Completed in 2003, the Laminated House designed by Japanese Architect Hiroaki Ohtani is made with pre-cast concrete strips, stacked unevenly to allow stairs, furniture, and floors to be inserted in the gaps.
The Layer House by Hiroaki Ohtani Technical Information
- Architects: Hiroaki Ohtani
- Location: Kobe, Japan
- Typology: Residencial Projects / Private Residences
- Support structure construction: Solid construction
- Roof construction: Flat roof
- Support structure material: masonry, reinforced concrete, concrete block, precast concrete component
- Facade material: glass, insulation glazing
- Roof material: concrete, precast concrete component
- Project Year: 2003
The Layer House by Hiroaki Ohtani Photographs
The Layer House description
This tiny plot of just 33 sqm offered a chance for a young couple to build a house in an expensive neighborhood in downtown Kobe. But it meant a radical change of lifestyle. Storage space and separate, closed-off rooms had to be sacrificed. Behind the largely glazed front, some privacy is gained through offsetting the levels inside. Slats built into the facade and a large tree outside also screen the interior.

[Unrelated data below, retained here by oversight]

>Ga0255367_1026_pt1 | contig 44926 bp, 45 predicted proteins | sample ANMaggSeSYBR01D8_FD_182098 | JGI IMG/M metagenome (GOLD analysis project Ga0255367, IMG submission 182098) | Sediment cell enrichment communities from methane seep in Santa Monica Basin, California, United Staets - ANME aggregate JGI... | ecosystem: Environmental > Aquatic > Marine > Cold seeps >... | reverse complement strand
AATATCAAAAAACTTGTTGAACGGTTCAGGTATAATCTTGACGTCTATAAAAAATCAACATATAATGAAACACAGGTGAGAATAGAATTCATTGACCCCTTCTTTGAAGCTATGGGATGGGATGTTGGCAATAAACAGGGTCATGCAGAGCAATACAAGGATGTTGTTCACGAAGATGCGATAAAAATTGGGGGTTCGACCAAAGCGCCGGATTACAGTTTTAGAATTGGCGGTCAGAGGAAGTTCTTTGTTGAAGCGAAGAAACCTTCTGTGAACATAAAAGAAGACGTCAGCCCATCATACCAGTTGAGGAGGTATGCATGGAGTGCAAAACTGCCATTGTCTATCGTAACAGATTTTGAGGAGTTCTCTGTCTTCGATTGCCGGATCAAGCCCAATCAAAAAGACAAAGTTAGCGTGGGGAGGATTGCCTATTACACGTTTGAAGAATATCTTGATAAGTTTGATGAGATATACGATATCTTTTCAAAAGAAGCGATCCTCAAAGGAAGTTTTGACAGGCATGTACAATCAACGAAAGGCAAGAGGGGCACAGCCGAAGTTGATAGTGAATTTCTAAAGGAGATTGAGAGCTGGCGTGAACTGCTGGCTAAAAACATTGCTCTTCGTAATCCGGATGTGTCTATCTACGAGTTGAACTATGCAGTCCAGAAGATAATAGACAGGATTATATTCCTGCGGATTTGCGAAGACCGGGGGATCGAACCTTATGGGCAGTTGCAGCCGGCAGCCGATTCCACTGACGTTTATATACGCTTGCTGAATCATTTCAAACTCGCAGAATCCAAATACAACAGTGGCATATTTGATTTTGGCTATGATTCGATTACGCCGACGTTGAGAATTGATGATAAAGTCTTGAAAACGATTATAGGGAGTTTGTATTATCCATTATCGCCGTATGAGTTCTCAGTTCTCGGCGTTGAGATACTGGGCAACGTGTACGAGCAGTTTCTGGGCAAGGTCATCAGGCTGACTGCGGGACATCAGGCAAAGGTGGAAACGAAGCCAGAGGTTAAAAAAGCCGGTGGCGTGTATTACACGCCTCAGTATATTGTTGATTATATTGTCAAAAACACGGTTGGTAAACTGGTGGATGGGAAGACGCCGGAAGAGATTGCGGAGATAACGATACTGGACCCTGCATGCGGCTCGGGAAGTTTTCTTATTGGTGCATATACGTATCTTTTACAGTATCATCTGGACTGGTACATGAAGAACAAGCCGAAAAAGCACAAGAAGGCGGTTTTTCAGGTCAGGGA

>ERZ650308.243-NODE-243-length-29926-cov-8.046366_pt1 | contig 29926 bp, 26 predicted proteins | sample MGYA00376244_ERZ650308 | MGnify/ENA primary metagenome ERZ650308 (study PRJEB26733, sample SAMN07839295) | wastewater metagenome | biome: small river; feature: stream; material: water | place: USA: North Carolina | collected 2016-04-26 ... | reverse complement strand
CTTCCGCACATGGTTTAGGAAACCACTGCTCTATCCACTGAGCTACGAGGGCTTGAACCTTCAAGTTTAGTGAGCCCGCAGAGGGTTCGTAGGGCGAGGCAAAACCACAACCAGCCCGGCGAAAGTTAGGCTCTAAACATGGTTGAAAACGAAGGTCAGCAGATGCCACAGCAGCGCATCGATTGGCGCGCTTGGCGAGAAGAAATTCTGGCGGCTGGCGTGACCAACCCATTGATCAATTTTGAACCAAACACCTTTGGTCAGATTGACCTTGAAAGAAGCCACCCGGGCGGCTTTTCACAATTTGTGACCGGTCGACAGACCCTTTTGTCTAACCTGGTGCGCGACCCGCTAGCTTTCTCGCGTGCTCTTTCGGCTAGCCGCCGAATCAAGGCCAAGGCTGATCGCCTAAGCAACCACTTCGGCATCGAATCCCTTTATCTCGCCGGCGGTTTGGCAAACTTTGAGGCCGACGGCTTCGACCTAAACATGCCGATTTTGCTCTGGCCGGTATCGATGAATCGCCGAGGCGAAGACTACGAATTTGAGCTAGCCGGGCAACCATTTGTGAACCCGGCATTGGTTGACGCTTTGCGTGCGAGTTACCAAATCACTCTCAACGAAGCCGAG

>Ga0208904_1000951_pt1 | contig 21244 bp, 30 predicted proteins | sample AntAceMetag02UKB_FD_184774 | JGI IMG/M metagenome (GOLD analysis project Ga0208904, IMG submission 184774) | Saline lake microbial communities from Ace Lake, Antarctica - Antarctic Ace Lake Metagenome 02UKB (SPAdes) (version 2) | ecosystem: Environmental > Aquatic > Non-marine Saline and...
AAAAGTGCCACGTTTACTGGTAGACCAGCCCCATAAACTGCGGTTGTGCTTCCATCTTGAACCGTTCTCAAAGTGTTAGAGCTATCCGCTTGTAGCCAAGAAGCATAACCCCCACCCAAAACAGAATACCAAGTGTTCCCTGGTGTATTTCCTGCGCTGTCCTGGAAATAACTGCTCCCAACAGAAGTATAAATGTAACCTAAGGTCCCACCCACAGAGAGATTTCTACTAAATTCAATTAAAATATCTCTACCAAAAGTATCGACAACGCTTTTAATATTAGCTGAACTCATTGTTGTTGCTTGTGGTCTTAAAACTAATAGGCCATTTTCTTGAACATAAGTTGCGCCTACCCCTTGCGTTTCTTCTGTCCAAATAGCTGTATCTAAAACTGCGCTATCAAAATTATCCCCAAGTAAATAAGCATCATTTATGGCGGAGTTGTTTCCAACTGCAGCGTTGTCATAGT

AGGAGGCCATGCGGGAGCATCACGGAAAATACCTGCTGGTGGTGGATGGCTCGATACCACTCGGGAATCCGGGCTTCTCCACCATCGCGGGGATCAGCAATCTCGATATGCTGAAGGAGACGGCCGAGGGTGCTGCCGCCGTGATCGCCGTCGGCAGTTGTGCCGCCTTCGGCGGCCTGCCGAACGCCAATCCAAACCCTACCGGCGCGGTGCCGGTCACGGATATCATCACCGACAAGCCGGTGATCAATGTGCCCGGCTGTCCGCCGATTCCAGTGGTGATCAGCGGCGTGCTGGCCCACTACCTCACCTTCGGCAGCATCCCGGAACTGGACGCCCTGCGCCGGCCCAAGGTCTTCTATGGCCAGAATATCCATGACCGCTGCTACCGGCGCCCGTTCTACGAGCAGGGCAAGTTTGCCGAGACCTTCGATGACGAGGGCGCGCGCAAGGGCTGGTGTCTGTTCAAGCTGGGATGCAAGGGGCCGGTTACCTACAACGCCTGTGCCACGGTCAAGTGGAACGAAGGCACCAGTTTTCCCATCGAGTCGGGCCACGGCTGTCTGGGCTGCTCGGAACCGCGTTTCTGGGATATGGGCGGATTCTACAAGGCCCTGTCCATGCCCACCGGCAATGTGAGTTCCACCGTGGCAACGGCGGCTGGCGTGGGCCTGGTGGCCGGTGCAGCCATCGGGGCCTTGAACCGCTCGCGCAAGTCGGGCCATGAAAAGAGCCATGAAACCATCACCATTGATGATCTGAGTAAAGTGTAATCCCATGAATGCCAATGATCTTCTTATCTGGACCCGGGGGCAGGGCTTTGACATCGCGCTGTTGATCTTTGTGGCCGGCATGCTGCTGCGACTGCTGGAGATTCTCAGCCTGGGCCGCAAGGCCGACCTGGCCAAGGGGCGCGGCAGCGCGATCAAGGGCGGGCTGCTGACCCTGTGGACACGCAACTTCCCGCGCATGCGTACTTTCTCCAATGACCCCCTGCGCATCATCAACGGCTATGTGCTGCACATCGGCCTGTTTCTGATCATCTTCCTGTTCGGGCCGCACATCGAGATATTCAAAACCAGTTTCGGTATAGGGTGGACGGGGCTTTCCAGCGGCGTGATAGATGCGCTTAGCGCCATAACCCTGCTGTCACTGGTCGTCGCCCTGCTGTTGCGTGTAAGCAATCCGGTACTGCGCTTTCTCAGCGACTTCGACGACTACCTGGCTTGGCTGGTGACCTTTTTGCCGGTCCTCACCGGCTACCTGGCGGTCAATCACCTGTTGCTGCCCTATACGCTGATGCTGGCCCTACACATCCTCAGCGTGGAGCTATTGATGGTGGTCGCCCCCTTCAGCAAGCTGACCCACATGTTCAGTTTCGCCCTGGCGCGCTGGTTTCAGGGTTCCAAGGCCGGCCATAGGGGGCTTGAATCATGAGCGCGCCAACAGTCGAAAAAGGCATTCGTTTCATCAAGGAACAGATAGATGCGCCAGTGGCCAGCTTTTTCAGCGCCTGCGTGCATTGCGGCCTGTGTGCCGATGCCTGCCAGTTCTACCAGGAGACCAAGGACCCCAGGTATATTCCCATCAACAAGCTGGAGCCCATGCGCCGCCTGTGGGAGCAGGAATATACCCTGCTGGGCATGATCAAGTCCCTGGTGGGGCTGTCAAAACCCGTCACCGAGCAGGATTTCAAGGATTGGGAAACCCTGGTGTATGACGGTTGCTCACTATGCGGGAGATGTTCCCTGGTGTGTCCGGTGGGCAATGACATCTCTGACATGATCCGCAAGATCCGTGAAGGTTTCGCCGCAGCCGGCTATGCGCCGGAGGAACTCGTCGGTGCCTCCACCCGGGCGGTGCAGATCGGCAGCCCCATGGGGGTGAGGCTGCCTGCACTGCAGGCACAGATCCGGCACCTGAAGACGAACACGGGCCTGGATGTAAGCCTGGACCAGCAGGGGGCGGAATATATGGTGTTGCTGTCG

The house is very innovative in its use of a small footprint. The space is maximized by using a few materials and concealing details. The double-flight staircase, at first sight seemingly over-sized, actually fulfills the same purpose, linking all levels into a single space continuum, and enabling diverse visual connections between the various areas. The walls consist of a slat system, allow various objects to “plug in” – stairs, cabinets, desk, etc. The slats and skylight also create some interesting natural lighting conditions. The wooden steps, also used as seats, take up the theme of the dominant concrete slats.
The house is tight, claustrophobic, yet entirely open. There are no internal doors, apart from the sliding doors to the toilet. The front of the house is a large glass panel to let more light into the house and the rear wall has a smaller window striped by the precast concrete. Climbing up you reach the living room and the kitchen with a steep set of stairs taking you to the roof deck.